Tax inspectors have raided nationwide offices of Armenia’s Russian-owned national power distribution company after the State Revenue Committee (SRC) accused it of evading about 2 billion drams ($5.3 million) in taxes.
The Electricity Networks of Armenia (ENA) utility has denied the accusations and condemned the searches conducted by SRC officials at its territorial divisions across the country on Wednesday.
In a statement issued on Thursday, the ENA said the searches and the resulting confiscation of some of its financial documents resulted in a “partial loss of manageability” of the electricity distribution network. It condemned the SRC actions as illegal and warned of “substantial negative impact on the work of the system.”
The SRC refused to elaborate on its fraud allegations. A spokesman for the tax collection service said any information released at this point would compromise the “objectivity” of the probe conducted by its Investigative Department.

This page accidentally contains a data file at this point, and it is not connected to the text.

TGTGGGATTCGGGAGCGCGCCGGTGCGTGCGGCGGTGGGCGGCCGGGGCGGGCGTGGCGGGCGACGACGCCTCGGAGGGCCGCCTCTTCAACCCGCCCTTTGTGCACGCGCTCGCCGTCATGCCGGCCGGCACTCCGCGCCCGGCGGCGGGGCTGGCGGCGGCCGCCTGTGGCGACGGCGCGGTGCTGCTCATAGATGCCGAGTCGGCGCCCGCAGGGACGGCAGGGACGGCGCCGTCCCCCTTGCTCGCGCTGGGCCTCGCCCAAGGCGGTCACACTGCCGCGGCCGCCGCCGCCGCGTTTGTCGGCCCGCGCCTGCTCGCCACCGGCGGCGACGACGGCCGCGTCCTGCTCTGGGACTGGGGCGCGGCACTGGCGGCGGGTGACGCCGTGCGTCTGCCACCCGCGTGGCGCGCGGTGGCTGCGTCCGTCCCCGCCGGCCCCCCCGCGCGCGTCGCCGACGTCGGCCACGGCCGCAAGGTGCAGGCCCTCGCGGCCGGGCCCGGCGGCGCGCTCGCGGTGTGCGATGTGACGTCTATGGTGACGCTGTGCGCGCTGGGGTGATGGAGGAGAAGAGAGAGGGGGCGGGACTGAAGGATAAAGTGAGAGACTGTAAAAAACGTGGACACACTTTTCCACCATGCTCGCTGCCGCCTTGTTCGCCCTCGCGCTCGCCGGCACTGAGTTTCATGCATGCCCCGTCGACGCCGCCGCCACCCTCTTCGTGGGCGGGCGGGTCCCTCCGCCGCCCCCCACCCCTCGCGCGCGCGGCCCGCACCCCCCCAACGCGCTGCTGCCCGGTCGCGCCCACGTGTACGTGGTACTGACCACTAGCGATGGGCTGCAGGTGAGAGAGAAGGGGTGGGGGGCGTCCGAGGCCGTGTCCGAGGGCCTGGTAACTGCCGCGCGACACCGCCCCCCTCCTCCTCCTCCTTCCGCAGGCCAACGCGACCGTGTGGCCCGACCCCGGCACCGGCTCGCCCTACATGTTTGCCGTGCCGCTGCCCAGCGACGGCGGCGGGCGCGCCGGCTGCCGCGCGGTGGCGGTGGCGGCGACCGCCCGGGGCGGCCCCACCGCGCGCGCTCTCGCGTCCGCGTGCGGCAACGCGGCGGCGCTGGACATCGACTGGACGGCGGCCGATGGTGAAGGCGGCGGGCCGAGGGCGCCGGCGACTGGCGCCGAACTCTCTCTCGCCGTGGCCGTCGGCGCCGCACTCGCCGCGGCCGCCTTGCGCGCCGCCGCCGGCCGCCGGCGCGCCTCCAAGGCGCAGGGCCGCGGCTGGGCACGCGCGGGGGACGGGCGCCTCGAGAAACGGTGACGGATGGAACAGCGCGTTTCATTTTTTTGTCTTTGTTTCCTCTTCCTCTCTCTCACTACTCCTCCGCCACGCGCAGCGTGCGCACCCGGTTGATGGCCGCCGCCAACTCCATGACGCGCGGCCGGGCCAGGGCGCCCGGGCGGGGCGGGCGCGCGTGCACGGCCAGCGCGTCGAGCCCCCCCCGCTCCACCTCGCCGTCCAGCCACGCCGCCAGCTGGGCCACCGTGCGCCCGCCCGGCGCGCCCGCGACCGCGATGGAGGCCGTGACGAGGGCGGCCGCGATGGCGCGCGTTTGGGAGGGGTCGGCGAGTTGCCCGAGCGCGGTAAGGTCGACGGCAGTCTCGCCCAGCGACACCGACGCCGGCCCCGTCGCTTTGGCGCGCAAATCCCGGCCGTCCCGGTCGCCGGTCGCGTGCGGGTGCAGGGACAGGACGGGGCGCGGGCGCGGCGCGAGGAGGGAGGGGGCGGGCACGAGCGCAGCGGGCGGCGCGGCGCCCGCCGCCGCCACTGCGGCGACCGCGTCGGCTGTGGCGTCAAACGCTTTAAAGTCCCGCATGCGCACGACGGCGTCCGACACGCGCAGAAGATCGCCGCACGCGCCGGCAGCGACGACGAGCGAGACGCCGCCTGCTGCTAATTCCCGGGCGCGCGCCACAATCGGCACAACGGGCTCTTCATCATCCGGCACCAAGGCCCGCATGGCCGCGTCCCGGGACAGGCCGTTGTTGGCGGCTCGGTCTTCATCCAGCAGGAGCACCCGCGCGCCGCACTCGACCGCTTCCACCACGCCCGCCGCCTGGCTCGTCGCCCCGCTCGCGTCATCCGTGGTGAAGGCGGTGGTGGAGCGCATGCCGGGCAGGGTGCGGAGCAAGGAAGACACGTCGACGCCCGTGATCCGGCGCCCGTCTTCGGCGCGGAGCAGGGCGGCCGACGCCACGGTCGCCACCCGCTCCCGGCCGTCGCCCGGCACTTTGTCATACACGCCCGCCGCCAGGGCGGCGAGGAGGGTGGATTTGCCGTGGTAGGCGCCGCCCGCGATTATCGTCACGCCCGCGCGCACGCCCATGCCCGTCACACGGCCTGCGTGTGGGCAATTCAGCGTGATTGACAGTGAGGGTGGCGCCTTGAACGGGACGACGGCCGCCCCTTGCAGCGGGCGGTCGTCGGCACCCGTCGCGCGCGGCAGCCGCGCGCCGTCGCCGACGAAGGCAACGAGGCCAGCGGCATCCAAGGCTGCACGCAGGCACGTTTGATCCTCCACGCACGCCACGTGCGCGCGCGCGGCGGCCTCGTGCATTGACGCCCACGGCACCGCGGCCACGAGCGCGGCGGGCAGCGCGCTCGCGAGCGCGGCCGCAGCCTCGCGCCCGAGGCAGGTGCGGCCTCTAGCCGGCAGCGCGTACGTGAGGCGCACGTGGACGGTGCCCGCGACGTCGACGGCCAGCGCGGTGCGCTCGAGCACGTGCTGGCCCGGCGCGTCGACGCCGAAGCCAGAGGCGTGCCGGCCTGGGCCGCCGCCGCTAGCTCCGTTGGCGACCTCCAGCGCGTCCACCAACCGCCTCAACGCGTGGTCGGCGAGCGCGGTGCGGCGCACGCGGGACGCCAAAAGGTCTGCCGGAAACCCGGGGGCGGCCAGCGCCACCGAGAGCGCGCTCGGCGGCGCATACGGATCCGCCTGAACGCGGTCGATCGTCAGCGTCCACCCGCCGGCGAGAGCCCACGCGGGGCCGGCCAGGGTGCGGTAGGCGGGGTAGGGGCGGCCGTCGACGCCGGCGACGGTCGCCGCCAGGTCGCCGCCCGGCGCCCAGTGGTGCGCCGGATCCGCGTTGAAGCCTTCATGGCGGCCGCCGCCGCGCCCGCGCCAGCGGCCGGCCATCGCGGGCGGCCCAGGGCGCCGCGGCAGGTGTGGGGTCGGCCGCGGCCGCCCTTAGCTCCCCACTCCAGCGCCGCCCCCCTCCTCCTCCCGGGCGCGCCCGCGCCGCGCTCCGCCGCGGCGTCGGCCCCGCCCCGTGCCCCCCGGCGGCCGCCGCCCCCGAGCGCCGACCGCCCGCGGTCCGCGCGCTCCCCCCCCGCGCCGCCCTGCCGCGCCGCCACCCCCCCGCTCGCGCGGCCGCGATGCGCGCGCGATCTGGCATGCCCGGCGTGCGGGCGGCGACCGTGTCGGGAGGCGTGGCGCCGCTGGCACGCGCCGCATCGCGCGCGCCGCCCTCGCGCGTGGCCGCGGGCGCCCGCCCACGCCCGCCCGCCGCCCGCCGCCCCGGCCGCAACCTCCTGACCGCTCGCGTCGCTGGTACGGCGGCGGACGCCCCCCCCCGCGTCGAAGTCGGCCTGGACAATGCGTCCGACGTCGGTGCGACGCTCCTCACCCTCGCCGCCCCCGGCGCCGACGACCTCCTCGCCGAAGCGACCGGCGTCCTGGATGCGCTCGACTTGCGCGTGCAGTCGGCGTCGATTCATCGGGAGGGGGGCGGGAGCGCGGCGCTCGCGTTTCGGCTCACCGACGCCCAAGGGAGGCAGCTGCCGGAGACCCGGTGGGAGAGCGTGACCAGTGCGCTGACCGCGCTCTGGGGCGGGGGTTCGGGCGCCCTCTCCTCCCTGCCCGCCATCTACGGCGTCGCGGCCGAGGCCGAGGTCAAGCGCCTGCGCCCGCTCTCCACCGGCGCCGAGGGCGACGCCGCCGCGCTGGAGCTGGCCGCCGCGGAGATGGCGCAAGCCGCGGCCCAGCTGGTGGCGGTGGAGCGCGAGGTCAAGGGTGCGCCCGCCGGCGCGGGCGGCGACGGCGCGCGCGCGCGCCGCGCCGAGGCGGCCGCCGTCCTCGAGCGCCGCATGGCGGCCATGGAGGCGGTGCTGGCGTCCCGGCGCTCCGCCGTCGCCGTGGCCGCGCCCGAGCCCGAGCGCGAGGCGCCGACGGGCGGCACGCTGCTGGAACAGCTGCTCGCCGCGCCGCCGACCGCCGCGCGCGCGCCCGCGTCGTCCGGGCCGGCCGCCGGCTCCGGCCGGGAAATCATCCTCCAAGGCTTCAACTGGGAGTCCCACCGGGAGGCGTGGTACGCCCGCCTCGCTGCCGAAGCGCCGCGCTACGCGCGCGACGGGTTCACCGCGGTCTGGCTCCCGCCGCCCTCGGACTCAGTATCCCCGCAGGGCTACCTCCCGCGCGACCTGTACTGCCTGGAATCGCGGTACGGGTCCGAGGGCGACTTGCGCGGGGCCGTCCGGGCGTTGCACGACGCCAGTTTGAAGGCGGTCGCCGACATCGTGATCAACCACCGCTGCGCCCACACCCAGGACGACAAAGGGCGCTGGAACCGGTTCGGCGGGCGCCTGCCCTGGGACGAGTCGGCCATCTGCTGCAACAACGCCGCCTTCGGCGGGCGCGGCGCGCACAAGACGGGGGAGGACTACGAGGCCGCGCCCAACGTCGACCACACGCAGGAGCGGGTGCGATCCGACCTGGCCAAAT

“The SRC and our company have differing views on the payment of taxes,” ENA spokeswoman Natalia Sarjanian told RFE/RL’s Armenian service (Azatutyun.am). She insisted that the company has never underreported its earnings.
According to the SRC, the ENA paid about 5 billion drams in various taxes in the first half of this year, making it Armenia’s fifth largest corporate taxpayer. The figure also represents a more than 50 percent increase over the year-earlier period.
It is not yet clear if the ENA will take the SRC to court. “I can’t say anything about that right now,” said Sarjanian. “Time will tell.”
The power utility has become increasingly profitable in recent years despite a sizable reduction in domestic electricity production shown by official statistics. It posted 25.1 billion drams in profits in 2010, up from 16.7 billion drams in 2009 and 11 billion drams in 2008.
The figures indicate a remarkable turnaround in the ENA’s operations. The power grids incurred significant financial losses, estimated at $50 million each year, before being sold by the Armenian government to a British-registered firm in 2002. They were purchased by a subsidiary of Russia’s RAO Unified Energy Systems (UES) power giant in 2004.